I buy the fact that banks haven’t been as exact as usual lately in estimating their interbank borrowing rates. How could they be? Interbank lending beyond three months has basically stopped. But I don’t buy the argument, implied in Thursday’s Wall Street Journal ($), that since banks’ stated interbank rates have lately decoupled from the prices of credit default swaps on those same banks, that everyone is systematically lowballing their numbers.
Reason: the gold standard of credit rationality the Journal has chosen, the CDS market, hasn’t been the picture of market efficiency itself lately. Take, for instance, CDS prices on the financial services company as insulated from the credit crunch as any: Berkshire Hathaway. From September of last year until mid-February, CDS prices on Berkshire senior debt more than sextupled:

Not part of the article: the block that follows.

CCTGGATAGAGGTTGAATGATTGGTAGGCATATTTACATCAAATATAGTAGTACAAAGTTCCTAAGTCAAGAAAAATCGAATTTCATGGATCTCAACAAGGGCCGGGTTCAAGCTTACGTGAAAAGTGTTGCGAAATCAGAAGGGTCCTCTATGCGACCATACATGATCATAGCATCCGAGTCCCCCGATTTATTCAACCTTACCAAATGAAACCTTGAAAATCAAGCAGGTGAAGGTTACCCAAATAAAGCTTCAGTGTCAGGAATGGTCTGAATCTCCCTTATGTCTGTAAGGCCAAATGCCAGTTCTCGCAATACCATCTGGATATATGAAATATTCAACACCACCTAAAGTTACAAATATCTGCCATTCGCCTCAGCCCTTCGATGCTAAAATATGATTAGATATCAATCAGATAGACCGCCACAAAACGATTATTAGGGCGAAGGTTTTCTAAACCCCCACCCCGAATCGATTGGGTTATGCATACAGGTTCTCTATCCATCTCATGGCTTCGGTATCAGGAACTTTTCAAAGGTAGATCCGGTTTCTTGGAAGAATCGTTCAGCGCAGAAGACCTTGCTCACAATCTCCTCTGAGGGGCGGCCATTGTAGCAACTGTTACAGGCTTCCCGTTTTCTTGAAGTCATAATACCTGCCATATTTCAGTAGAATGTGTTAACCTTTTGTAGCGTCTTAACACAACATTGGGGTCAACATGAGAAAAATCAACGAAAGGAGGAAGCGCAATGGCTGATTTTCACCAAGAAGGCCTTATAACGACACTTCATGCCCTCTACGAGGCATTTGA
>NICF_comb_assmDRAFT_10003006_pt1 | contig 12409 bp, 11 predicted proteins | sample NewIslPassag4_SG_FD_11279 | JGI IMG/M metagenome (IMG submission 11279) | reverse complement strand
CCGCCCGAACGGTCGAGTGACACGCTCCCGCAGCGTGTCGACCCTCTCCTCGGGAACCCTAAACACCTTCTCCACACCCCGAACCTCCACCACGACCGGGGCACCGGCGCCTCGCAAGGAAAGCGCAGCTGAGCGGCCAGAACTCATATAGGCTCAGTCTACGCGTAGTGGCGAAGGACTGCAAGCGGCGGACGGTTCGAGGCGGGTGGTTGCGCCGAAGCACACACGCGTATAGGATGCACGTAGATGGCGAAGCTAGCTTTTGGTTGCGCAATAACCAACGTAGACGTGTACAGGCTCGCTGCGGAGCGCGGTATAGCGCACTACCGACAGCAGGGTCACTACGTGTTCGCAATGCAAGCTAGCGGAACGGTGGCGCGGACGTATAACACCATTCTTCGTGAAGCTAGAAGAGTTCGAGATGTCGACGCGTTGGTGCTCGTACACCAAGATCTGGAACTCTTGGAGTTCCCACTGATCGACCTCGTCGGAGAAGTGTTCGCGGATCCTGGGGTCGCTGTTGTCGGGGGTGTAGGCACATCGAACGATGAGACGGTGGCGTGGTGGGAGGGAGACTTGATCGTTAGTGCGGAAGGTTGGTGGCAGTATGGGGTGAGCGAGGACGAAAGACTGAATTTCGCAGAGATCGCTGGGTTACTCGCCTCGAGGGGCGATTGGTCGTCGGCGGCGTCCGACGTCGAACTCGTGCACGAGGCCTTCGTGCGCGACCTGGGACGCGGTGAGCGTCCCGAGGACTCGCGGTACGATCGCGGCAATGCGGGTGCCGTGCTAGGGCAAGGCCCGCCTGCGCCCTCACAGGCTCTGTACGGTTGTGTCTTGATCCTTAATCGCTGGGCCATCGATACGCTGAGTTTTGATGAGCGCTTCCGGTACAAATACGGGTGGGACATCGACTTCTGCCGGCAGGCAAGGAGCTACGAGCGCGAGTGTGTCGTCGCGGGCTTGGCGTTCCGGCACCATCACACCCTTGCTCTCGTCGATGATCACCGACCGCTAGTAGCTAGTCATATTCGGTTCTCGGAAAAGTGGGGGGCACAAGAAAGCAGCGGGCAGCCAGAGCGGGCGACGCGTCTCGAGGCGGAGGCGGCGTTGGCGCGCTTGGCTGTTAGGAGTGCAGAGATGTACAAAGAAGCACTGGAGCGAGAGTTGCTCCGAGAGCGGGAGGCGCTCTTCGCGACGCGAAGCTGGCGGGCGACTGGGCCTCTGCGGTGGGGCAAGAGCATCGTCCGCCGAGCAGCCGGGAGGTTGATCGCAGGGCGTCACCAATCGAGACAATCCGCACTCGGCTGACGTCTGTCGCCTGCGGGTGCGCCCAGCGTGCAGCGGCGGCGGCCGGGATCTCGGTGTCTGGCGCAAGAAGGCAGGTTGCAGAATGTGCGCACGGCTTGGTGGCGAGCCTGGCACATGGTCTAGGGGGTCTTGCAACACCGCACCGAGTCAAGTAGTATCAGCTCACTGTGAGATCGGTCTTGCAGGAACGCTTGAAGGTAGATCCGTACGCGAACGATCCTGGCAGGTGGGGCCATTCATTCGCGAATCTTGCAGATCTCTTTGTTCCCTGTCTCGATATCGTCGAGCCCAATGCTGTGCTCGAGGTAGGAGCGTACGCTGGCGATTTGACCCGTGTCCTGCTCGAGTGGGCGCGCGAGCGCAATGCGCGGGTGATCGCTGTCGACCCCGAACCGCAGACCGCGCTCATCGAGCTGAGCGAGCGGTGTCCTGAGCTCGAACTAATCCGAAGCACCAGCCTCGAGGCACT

That’s crazy. Berkshire, recall, has something like $36 billion in cash, next to no debt, and a broadly diversified mix of businesses. Nothing changed in its fundamental outlook between September and February that could have caused such apparent deterioration in its credit quality. Instead, the CDS market simply went nuts.
The story’s the same, by the way, for CDS prices on companies that have nothing to do with the credit markets, from Johnson & Johnson, to 3M, to Exxon Mobil.
Might the banks be fudging the interbank rates they submit in London every day? Given the level of nervousness around, I don’t see how they aren’t. But if the Journal wants to quantify the level of fudging going on, it needs to use a yardstick other than CDS prices.